United States District Court, E.D. Michigan, Southern Division
WEBASTO THERMO & COMFORT NORTH AMERICA, INC. and WEBASTO-EDSCHA CABRIO USA, INC Plaintiffs/Counter-Defendants,
BESTOP, INC., Defendant/Counter-Plaintiff.
STEVEN WHALEN UNITED STATES MAGISTRATE JUDGE.
OPINION AND ORDER GRANTING IN PART AND DENYING IN
PART PLAINTIFFS' MOTION TO EXCLUDE THE EXPERT TESTIMONY
OF MARK A. ROBINSON (ECF NO. 168)
D. BORMAN UNITED STATES DISTRICT JUDGE.
action involves Plaintiffs Webasto Thermo & Comfort North
America, Inc. and Webasto-Edscha Cabrio USA, Inc.'s
(collectively “Webasto”) claim that Defendant
Bestop, Inc. (“BesTop”) infringes Webasto's
U.S. Patent No. 9, 346, 342 (“the '342
Patent”), entitled “Vehicle Roof and Roof Opening
Mechanism.” Webasto claims that BesTop's Accused
Product, the Sunrider for Hardtop (“the
Sunrider”), infringes Webasto's ‘342 patent
as embodied in Webasto's Black Forest ThrowBack top
(“ThrowBack”). BesTop responds that the Sunrider
does not infringe and that the claims of the '342 Patent
were disclosed in prior art and are therefore unpatentable.
The Court has issued claim construction and summary judgment
rulings and the parties have filed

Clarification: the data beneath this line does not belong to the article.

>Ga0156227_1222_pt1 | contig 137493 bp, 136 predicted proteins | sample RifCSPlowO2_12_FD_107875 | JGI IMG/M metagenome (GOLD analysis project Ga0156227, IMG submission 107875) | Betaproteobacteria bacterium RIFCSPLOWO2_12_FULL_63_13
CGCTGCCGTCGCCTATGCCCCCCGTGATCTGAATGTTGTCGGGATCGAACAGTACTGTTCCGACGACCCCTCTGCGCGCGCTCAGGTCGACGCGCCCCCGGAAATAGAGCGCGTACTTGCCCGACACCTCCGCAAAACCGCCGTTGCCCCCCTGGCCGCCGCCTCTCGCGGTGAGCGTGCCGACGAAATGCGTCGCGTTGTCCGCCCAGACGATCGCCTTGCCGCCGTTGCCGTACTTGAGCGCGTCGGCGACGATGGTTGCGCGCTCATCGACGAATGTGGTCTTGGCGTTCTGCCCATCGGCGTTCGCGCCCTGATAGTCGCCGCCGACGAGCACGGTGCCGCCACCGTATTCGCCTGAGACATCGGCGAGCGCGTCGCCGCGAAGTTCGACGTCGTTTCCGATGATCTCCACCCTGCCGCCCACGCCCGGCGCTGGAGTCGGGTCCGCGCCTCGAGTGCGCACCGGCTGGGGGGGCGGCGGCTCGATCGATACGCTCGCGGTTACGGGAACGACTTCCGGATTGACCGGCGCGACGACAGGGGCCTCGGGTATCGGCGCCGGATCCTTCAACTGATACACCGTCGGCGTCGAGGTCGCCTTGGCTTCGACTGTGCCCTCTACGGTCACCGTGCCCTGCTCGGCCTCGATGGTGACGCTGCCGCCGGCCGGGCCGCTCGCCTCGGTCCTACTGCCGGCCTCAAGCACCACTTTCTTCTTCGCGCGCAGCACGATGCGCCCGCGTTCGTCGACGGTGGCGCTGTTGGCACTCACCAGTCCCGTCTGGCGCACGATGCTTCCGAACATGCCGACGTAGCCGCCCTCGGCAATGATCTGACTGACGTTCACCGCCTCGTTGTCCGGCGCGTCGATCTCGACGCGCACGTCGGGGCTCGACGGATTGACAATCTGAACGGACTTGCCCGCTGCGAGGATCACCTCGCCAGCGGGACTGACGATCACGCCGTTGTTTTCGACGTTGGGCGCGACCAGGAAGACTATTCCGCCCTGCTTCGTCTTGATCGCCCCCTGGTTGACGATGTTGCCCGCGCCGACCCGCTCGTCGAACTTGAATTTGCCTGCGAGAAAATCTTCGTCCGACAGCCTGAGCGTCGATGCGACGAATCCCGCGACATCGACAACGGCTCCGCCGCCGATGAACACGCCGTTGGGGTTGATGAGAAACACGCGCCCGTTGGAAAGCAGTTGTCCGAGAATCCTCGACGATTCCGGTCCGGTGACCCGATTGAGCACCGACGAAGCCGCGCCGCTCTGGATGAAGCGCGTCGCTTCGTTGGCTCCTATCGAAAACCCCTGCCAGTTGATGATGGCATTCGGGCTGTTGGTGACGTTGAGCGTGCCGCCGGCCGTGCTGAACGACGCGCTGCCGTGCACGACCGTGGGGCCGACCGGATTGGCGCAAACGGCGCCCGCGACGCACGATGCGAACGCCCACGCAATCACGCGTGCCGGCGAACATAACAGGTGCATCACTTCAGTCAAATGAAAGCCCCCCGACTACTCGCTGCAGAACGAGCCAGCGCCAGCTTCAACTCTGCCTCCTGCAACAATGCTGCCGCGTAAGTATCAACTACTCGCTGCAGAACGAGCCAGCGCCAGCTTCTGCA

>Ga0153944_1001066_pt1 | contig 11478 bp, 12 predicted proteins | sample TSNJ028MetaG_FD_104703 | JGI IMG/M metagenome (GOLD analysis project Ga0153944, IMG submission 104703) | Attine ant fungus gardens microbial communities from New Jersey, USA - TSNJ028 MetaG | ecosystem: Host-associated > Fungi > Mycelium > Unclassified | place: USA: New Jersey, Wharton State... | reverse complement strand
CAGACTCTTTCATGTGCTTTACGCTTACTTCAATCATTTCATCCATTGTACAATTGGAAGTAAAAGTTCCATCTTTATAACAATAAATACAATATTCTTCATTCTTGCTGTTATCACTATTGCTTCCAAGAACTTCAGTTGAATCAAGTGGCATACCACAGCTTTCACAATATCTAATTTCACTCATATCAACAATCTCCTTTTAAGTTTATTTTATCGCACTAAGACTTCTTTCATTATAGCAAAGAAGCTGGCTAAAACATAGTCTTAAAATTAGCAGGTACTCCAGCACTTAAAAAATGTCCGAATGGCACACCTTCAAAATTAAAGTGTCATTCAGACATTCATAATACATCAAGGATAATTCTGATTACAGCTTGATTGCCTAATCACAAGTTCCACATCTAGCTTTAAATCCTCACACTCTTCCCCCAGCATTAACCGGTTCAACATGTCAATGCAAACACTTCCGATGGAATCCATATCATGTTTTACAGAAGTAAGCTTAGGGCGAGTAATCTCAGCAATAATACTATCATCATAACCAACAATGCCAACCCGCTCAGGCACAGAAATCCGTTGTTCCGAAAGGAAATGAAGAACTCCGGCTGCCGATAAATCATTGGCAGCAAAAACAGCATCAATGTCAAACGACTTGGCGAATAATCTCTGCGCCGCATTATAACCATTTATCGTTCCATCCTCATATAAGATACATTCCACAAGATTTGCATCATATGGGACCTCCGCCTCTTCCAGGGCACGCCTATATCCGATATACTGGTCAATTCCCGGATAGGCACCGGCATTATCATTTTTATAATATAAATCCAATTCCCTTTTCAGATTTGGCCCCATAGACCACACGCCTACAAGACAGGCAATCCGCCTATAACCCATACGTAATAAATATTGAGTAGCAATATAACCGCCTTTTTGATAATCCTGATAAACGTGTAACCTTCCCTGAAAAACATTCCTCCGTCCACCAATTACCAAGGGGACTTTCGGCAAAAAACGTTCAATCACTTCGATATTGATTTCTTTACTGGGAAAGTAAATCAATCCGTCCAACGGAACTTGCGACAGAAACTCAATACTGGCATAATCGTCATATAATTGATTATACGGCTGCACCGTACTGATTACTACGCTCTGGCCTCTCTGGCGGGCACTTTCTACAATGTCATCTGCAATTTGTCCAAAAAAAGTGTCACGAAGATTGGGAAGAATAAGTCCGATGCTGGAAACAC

Daubert and in limine motions. Now before
the Court is Webasto's Motion to Exclude the Expert
Testimony of BesTop's Expert, Mark A. Robinson (ECF No.
168.) The matter has been fully briefed and the Court held a
hearing on June 6, 2019. For the reasons that follow,
Webasto's motion is GRANTED IN PART AND DENIED PART.
background facts of this litigation are set forth in multiple
prior Orders of this Court and the reader's knowledge of
those facts is presumed. Particular facts, as specifically
relevant to the issues in this motion, will be discussed
of expert testimony is governed by Federal Rule of Evidence
702 and informed by the seminal case applying Rule 702,
Daubert v. Merrell Dow Pharmaceuticals,
Inc., 509 U.S. 579, 113 S.Ct. 2786, 125 L.Ed.2d 469
(1993).” In re Southeastern Milk Antitrust
Litigation, 739 F.3d 262, 267 (6th Cir. 2014).
Fed.R.Evid. 702 provides:
A witness who is qualified as an expert by knowledge, skill,
experience, training, or education may testify in the form of
an opinion or otherwise if:
(a) the expert's scientific, technical, or other
specialized knowledge will help the trier of fact to
understand the evidence or to determine a fact in issue;
(b) the testimony is based on sufficient facts or data;
(c) the testimony is the product of reliable principles and
(d) the expert has reliably applied the principles and
methods to the facts of the case.
Fed. R. Evid. 702.
rules of evidence - especially Rule 702 - do assign to the
trial judge the task of ensuring that an expert's
testimony both rests on a reliable foundation and is relevant
to the task at hand.” Daubert v. Merrell Dow
Pharmaceuticals, Inc., 509 U.S. 579, 597 (1993). The
trial court's “gatekeeping” task with respect
to expert testimony applies not just to scientific evidence,
as was at issue in Daubert, but to all types of
specialized knowledge presented through an expert witness.
Kumho Tire Co., Ltd. v. Carmichael, 526 U.S. 137,
148-49 (1999). “”[T]he relevant reliability
concern may focus upon personal knowledge or experience . . .
[as] there are many ...